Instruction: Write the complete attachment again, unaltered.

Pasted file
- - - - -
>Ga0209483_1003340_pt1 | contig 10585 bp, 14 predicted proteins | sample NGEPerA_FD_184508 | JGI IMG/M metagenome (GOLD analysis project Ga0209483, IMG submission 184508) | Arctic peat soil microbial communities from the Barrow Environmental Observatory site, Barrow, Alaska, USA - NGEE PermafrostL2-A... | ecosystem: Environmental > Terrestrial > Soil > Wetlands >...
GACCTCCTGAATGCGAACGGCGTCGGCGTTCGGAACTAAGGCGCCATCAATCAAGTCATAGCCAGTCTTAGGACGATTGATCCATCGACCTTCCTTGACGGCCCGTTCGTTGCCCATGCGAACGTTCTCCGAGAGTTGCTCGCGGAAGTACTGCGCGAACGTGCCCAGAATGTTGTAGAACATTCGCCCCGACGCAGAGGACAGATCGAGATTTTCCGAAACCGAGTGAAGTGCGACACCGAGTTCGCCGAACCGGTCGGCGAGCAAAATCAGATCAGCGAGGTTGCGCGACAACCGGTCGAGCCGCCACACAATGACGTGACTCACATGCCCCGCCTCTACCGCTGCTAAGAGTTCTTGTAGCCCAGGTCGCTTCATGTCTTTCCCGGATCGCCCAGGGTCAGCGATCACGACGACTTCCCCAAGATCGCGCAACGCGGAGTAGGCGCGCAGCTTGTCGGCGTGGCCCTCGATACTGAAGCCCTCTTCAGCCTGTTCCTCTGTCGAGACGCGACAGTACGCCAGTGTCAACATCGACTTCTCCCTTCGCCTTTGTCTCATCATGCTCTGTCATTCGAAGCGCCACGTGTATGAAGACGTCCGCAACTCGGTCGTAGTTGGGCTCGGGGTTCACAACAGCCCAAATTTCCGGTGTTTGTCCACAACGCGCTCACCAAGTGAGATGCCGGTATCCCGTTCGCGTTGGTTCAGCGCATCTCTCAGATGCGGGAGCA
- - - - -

>Ga0209483_1003340_pt1 | contig 10585 bp, 14 predicted proteins | sample NGEPerA_FD_184508 | JGI IMG/M metagenome (GOLD analysis project Ga0209483, IMG submission 184508) | Arctic peat soil microbial communities from the Barrow Environmental Observatory site, Barrow, Alaska, USA - NGEE PermafrostL2-A... | ecosystem: Environmental > Terrestrial > Soil > Wetlands >...
GACCTCCTGAATGCGAACGGCGTCGGCGTTCGGAACTAAGGCGCCATCAATCAAGTCATAGCCAGTCTTAGGACGATTGATCCATCGACCTTCCTTGACGGCCCGTTCGTTGCCCATGCGAACGTTCTCCGAGAGTTGCTCGCGGAAGTACTGCGCGAACGTGCCCAGAATGTTGTAGAACATTCGCCCCGACGCAGAGGACAGATCGAGATTTTCCGAAACCGAGTGAAGTGCGACACCGAGTTCGCCGAACCGGTCGGCGAGCAAAATCAGATCAGCGAGGTTGCGCGACAACCGGTCGAGCCGCCACACAATGACGTGACTCACATGCCCCGCCTCTACCGCTGCTAAGAGTTCTTGTAGCCCAGGTCGCTTCATGTCTTTCCCGGATCGCCCAGGGTCAGCGATCACGACGACTTCCCCAAGATCGCGCAACGCGGAGTAGGCGCGCAGCTTGTCGGCGTGGCCCTCGATACTGAAGCCCTCTTCAGCCTGTTCCTCTGTCGAGACGCGACAGTACGCCAGTGTCAACATCGACTTCTCCCTTCGCCTTTGTCTCATCATGCTCTGTCATTCGAAGCGCCACGTGTATGAAGACGTCCGCAACTCGGTCGTAGTTGGGCTCGGGGTTCACAACAGCCCAAATTTCCGGTGTTTGTCCACAACGCGCTCACCAAGTGAGATGCCGGTATCCCGTTCGCGTTGGTTCAGCGCATCTCTCAGATGCGGGAGCA